We thank NYDEC for releasing John early each day for his trip to campus, University Police for their assistance with parking, the Syracuse and Central New York Teacher's Centers for posting the information to their members, John Wagner for arranging CFE credit, NYPLT and ESF-SAF for snacks, and especially NYPLT for subsidizing $10 of each person's registration/materials fee. Back to top..

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Tri-Society Meeting, Liverpool, NY, Feb. 3-4

We interacted with students and professional members of the New York Society of American Foresters and the New York Chapters of the Wildlife Society and American Fisheries Society in  presentations on and discussions of Watersheds: Prevention, Restoration & Management of our Landscape. Back to top.

Coraline Falco and Katy Wallace with NYSAF Past President and ESF Professor Emeritus Hugh Canham.

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3rd Annual Thanksgiving/December Holiday of Your Choice Potluck Supper, Nov. 29

Denise and her housemates provided the turkey, and everyone else contributed the fixings. Back to top.

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Chainsaw Seminar, Nov. 15

Brian Lepine, Oregon Cutting Systems, discussed why a square cutter cuts faster than a round cutter, the difference between filing achain and sharpening a chain, and what "kerf" is.  Attendees enjoyed pizza and learned a great deal. Back to top.

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Student Conservation Association Information Session, Nov. 8

Mindy from the Student Conservation Association spoke to us about opportunities within the organization.  SCA offers internships which range from 12 weeks to 12 months.  Many summer job opportunities are available.  Also, SCA has conservation project jobs, and positions as Conservation crew leaders. See their website for listings of available positions:  www.theSCA.org  Back to top.

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Dinner, Oct. 25

Since our members are in so many different programs and class levels and our meetings and outings are all business, we don't always get to know all the members as well as we'd like.  To remedy this, and to celebrate a successful first half of the semester, we met at our regularly scheduled meeting time and place for a purely social dinner featuring take-out from a local restaurant, with bake-sale leftovers for dessert.  What a lovely evening!  Back to top.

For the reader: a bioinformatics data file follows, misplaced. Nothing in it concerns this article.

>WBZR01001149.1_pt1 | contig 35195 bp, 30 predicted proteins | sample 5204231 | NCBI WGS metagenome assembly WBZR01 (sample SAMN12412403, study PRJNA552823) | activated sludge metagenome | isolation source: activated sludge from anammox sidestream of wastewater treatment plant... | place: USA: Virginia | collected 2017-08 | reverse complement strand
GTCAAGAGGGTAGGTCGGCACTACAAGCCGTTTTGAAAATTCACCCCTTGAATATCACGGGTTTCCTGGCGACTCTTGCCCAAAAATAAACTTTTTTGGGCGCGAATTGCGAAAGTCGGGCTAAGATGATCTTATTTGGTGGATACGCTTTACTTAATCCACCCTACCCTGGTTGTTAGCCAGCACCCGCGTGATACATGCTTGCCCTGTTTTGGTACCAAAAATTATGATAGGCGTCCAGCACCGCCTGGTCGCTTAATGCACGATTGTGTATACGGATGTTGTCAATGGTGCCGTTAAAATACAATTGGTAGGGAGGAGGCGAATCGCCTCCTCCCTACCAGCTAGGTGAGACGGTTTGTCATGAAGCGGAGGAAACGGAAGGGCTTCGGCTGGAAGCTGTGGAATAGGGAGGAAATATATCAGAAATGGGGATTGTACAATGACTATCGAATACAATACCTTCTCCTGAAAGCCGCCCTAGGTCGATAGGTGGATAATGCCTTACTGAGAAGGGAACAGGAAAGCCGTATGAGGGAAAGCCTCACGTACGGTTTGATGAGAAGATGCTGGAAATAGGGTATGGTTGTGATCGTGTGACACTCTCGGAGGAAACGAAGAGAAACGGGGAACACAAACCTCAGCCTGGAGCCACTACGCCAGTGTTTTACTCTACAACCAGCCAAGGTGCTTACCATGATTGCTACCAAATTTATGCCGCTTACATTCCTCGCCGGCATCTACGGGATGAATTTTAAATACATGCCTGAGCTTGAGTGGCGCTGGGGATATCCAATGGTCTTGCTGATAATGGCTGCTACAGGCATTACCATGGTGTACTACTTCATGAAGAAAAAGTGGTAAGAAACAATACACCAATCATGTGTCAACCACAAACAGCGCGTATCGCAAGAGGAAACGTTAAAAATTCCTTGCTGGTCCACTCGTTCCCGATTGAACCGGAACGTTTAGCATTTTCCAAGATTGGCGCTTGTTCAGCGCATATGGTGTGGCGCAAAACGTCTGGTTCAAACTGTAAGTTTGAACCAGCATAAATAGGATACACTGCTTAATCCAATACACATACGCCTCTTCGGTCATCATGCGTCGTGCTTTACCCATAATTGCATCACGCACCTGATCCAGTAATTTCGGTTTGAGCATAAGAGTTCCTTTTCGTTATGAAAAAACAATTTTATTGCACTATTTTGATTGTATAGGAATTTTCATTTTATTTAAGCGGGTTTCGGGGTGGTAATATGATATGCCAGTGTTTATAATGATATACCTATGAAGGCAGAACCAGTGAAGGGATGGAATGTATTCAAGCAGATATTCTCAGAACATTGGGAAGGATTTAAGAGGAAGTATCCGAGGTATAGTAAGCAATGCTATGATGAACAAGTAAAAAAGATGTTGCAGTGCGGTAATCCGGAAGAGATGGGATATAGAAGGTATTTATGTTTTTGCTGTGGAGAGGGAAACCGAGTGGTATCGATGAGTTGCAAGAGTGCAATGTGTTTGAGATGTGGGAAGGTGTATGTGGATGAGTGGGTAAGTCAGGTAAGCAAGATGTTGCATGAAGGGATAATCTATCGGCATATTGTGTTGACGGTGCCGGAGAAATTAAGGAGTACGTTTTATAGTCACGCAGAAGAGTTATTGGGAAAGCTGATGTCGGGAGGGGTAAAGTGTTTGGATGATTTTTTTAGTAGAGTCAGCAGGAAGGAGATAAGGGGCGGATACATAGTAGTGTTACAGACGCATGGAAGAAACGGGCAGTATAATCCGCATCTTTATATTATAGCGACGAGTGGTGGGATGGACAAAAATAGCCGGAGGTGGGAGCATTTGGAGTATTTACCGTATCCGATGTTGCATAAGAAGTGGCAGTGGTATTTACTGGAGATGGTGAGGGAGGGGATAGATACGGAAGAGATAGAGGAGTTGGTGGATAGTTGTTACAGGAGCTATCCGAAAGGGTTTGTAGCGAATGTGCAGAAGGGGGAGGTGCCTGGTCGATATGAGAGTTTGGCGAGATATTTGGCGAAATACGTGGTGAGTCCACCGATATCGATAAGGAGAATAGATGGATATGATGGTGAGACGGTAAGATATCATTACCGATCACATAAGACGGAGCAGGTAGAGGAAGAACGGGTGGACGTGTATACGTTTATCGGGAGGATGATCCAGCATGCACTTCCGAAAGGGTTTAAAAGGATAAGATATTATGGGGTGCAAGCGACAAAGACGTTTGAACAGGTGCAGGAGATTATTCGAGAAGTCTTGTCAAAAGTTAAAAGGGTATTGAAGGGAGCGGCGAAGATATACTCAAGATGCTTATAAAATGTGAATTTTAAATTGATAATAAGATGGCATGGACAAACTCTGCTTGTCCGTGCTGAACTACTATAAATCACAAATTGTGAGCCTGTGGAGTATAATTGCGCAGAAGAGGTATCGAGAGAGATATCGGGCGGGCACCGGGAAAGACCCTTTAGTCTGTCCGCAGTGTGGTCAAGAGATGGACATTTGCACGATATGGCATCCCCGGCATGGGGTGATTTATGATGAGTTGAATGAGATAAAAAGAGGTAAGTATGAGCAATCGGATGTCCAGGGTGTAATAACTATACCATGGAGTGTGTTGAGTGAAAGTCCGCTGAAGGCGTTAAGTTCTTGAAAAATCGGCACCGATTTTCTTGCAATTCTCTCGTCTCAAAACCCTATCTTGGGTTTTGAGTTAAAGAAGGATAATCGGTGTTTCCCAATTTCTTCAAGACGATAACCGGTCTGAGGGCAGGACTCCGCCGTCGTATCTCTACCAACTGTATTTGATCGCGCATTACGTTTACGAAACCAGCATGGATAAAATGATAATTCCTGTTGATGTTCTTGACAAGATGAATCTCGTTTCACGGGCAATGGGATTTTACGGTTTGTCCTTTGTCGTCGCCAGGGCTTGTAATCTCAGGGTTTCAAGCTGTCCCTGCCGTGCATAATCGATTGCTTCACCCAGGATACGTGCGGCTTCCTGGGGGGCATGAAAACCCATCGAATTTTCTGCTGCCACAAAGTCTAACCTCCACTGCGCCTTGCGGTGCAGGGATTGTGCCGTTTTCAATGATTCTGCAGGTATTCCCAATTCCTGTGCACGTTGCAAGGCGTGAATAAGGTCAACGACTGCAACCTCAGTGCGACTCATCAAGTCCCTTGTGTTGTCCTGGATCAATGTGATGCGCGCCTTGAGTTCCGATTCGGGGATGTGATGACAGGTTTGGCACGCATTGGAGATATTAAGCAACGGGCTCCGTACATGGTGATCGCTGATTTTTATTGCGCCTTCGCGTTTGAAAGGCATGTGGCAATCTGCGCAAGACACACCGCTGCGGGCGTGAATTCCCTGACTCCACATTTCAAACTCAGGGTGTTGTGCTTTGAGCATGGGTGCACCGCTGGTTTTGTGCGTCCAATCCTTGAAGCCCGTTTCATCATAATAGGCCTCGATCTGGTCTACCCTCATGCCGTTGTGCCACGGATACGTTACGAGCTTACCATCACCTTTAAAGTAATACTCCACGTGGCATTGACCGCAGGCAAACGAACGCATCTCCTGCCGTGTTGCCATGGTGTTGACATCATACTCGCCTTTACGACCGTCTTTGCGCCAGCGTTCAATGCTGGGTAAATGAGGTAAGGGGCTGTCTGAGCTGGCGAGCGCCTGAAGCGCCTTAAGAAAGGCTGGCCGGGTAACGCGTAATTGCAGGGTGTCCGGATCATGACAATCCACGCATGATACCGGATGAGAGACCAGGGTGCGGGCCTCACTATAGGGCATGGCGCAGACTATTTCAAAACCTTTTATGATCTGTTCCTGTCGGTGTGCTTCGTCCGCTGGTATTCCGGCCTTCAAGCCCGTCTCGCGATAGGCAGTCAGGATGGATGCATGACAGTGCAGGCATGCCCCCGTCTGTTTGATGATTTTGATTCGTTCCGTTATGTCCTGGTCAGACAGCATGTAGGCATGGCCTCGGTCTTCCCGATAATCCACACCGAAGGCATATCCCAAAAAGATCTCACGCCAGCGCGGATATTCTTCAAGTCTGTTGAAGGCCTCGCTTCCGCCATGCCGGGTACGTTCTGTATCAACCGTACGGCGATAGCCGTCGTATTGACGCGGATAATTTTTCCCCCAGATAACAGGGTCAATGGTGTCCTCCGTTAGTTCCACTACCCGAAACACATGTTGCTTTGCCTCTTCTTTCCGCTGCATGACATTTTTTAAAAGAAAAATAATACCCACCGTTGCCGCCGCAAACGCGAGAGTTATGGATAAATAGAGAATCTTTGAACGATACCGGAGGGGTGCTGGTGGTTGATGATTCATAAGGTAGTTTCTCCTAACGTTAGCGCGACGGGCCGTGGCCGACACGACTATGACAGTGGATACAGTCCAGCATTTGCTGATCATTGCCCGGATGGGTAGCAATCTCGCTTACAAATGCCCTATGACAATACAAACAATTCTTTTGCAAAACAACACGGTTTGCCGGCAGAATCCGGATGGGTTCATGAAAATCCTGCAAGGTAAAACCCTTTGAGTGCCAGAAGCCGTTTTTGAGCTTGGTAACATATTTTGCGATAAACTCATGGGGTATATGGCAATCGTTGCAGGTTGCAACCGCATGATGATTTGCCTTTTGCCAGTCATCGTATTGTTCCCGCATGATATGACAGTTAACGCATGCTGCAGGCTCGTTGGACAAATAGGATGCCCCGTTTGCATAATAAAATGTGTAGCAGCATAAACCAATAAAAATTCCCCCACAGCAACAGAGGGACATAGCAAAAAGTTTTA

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Apple Picking, Baking, and Selling! Oct. 23 & 25

Ah....nothing says fall in Central New York like a cool afternoon admiring the foliage with the smell of sweet, crisp apples, and the promise of fresh baked treats.  After all, New York is one of the nation's largest apple growers.  25 million bushels of apples per year (on average) are grown in New York, of more commercial varieties than anywhere else in the nation.  Apple growers were among the first to practice Integrated Pest Management.  For more information about growing and eating one of NY's premier non-timber tree products, please visit The New York Apple Association.  For more information about breeding apples or apple rootstock, visit the New York State Agricultural Station.

We picked the fruit at the locally owned and operated Abbot Farms, Baldwinsville.  We later joined Denise and Katy at their home to peel, chop, and turn the bounty into fritters, cookies, muffins, and caramel apples.  The resultant goods were sold, and fresh apples were given away, at the SAF information table on the next business day.  Someone was on hand all day to answer questions about SAF and the benefits of student membership in this national professional organization. 

 Back to top.

Clockwise, from left: Coraline and Joe Falco, Farrah Fatemi, Nan Davis, Maggie Saia, Emily Cloyd, Emera Bridger.  Emera baking up a storm.  Emily enjoying one of the fruits of her labor. 

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Freshman Field Trip/Memorial Grove Mulching, Oct. 16

This trip to Heiberg Memorial Forest had two parts:  Memorial Grove maintenance included mulching around individual seedlings, and staking of seedlings that were still unmarked.  The First Year Students pitched right in, and were a great help.  Afterwards, members demonstrated the use of d-tapes, prisms, clinometers, and increment corers to the new students, who then cruised nearby portions of the forest.  Click Memorial Grove link for photos.  Back to top.

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Brushwork at the Floyd's, Oct. 9

We moved at least 10 cords of wood and cleared 180 feet of brush down the fence line.  The Floyd's thanked us with awesome chili, homemade salsa, cider and brownies.  Back to top.

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Pizza Gathering, Sept. 29

Nan Davis- Introduction (below, left)
Jessie Ritchie - Networking
Mike Tripodi and John Munsell (below, right).- SAF experiences, convention etc.
Nan Davis- Committees and plan for pizza and raffle
Ian Freeburg- Memorial grove
Coraline Falco- Community involvement
Mike Tripodi- Campus relations

Back to top.
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Most of our members have graduated, leaving many opportunities for new students to gain leadership experience.  Contact Dr. Germain to discuss which role is right for you. 


Growing forests, and foresters.